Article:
The Importance of Injury Prevention

Injury prevention is important because it lessens potential healthcare costs and keepsathletico300x250 athletes playing their respective sports at a high level. As such, many chronic and even some acute injuries may be mitigated or prevented through a proper “pre-hab” exercise program along with incorporating a sport-specific warm up routine. For example, youth basketball players may benefit from balance training, dynamic and static stretching, hip/ankle stability exercises, as well as strengthening of the core and lower extremities.

Should an injury linger, further follow up with a physician and formal physical therapy treatment may be the best route for optimal outcomes.

Athletico also provides complimentary injury screens at a location near you. Click here to get started.

Stronger than Yesterday: Setting Strength Training Goals

By Kirstie Chase for Athletico

A New Year can be unpredictable, but setting authentic goals combined with genuine pursuit can usher in the kinds of change and inspiration you are seeking. If becoming stronger and more confident are goals you have in mind, this post has tips to make it happen!

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As mentioned in the first post of this series (#Stronger than Yesterday: Why Should I Strength Train?), building physical strength is a profoundly effective route to increasing overall health. Unfortunately, success does not happen overnight. Achieving your healthiest self is a process, and the initial steps call for a mindset of growth, defining success and setting goals.

Attitude will affect behavior. Attitude plays a pivotal role in reaching fitness goals.1 Beginning and continued strength training is heavily influenced by upholding a positive mindset. This is a thoughtful process. It is important to reflect upon your attitude toward strength training. A positive attitude will increase the likelihood that you will stick to your goals.1

For instance, it is important to acknowledge there will likely be barriers to deal with when setting a goal. Lack of time is one of the biggest barriers people attribute to not being able to exercise.2 Understanding barriers you may be up against is a great way to begin cultivating a mindset for change. Ask yourself the following questions to gauge your attitude about setting new strength training goals:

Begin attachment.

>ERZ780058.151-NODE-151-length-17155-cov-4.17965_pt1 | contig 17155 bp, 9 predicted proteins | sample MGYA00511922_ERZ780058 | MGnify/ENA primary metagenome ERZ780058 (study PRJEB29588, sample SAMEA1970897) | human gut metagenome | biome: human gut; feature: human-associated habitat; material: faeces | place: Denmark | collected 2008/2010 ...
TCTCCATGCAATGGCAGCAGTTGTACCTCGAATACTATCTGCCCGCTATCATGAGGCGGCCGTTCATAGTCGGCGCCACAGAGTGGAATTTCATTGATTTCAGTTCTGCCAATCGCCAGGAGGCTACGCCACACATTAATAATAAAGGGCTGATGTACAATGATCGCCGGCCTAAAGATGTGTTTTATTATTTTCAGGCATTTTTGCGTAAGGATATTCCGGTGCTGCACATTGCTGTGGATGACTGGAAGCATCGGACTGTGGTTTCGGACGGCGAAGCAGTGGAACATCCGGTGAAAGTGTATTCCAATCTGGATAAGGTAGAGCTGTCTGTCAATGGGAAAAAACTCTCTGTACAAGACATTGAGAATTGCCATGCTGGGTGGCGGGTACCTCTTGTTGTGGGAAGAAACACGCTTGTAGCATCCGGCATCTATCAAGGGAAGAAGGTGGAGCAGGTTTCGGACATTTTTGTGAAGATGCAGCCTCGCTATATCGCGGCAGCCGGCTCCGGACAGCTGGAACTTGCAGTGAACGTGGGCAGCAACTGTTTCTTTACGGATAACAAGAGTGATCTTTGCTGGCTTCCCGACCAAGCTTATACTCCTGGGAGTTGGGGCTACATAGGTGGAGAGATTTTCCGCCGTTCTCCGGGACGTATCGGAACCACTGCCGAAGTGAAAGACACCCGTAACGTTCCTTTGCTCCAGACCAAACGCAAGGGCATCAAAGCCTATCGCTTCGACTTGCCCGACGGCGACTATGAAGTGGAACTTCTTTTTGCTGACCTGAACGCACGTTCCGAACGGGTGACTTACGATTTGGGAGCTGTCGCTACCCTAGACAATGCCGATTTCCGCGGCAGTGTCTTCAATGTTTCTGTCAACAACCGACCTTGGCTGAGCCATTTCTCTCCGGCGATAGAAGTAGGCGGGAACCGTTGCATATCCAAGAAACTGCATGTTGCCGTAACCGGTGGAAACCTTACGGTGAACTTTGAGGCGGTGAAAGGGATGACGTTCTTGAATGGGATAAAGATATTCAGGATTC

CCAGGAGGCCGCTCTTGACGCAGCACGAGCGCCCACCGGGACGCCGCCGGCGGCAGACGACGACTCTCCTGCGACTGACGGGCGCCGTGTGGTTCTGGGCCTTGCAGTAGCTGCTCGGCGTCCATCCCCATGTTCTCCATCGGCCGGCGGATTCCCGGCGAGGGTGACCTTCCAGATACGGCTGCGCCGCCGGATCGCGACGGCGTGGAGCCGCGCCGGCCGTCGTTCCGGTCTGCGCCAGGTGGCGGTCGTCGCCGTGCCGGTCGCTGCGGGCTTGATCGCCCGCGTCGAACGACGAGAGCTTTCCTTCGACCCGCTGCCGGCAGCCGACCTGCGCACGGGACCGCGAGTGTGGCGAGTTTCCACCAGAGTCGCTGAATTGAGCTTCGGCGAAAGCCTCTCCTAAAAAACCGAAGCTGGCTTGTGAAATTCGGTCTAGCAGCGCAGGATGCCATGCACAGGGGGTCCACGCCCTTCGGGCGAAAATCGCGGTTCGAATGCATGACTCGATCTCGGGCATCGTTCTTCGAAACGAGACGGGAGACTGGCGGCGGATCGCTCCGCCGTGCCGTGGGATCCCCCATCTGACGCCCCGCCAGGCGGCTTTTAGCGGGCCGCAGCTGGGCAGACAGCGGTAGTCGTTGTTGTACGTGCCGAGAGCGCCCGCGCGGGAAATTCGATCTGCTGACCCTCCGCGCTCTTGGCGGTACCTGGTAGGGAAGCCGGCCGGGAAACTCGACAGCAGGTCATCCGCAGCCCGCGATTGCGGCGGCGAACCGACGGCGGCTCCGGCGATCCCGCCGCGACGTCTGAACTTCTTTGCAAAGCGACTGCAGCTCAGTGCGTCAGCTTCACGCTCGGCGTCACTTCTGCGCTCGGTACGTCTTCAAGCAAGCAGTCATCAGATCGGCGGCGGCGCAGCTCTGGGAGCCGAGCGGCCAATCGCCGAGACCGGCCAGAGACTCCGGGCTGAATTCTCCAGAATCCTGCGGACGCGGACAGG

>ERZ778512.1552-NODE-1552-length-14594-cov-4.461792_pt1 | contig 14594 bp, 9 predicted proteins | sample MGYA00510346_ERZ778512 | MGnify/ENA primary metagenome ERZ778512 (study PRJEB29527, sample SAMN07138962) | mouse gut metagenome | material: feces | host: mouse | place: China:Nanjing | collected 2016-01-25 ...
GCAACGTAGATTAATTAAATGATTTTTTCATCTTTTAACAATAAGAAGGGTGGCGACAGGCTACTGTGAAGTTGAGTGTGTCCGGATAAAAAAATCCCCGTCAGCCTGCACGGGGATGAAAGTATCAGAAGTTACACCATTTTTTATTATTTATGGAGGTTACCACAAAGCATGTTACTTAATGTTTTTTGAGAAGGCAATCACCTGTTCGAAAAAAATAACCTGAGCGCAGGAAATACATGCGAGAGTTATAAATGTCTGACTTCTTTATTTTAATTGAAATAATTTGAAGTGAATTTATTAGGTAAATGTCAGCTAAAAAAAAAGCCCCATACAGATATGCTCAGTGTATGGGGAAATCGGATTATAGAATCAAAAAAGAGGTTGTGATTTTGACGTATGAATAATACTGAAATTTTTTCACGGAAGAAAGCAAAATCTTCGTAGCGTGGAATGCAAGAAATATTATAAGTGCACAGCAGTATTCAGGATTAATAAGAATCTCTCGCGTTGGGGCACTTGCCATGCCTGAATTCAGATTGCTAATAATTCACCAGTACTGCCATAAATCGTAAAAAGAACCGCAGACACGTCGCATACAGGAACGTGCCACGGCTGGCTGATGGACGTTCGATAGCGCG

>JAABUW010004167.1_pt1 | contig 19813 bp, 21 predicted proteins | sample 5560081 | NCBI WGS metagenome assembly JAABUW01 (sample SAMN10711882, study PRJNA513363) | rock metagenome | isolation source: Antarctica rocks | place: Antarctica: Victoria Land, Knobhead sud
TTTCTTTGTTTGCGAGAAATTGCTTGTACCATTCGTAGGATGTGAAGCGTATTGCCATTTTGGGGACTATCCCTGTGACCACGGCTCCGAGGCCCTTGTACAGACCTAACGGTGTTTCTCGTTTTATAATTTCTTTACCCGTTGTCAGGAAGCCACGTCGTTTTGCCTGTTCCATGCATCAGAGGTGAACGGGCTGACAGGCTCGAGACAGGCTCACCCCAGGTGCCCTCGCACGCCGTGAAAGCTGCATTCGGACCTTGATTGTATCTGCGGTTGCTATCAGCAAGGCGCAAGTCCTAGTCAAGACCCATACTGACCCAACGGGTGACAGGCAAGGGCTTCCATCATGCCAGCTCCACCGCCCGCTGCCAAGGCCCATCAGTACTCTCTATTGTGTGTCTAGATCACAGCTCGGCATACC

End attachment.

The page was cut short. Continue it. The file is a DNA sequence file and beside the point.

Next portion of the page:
1. What is appealing about strength training?
  2. What am I hoping to accomplish?
  3. What benefits will I receive from committing to my strength training goals?

Defining success also defines action. Goal orientation is another valuable component in goal setting. The way in which you define success will dictate the actions you take to reach success.3

It is important that goals are rooted in acquiring new skills, learning and self-improvement. Goals oriented in this way lead to greater satisfaction and achievement in exercise. It is also important to view individualized strength goals as a process toward becoming the best version of yourself. In doing so you will continue to develop an attitude that believes improvement is possible and that you can become stronger. Ask yourself the following questions about the orientation of your strength training goals:

  1. How will I define success in my strength training goal?
  2. What new skills do I want to learn as I work toward this goal?

Goals should be S.M.A.R.T. With any new fitness goal it is important to concretely define the specifics to increase the likelihood of success. Setting your goals using the “S.M.A.R.T.” strategy allows you to consider the details of your training.4 Each goal should be:

Specific – A specific goal should have an outline detailing what it is. The more specific the better!

Measurable – Tracking progress can be in the amount of sets, weight lifted or days committed to lifting. Goals become easier to reach when success is measurable.

Attainable – It is important that strength training goals are within your reach. A goal set too high will be extreme, a goal set too low will be something you know you can do easily. An attainable goal should fall somewhere in the middle!

Relevant – Any goal put in place should have importance to your life as it is now. Trying to achieve someone else’s strength training goal can have detrimental effects to progression.

Timely – Goals need an end-point. Giving your goal a timeline adds accountability to your strength training routine!

Healthier Habits Start with Goals

Physical success in the gym is proceeded by positive attitudes and smart goals. Ifathletico300x250 beginning a new strength training program is your goal in the New Year, it is important to start with the mind so the body can follow. Getting strong is much more than picking up heavy weights. Building long-lasting healthy habits starts with a mindset of growth.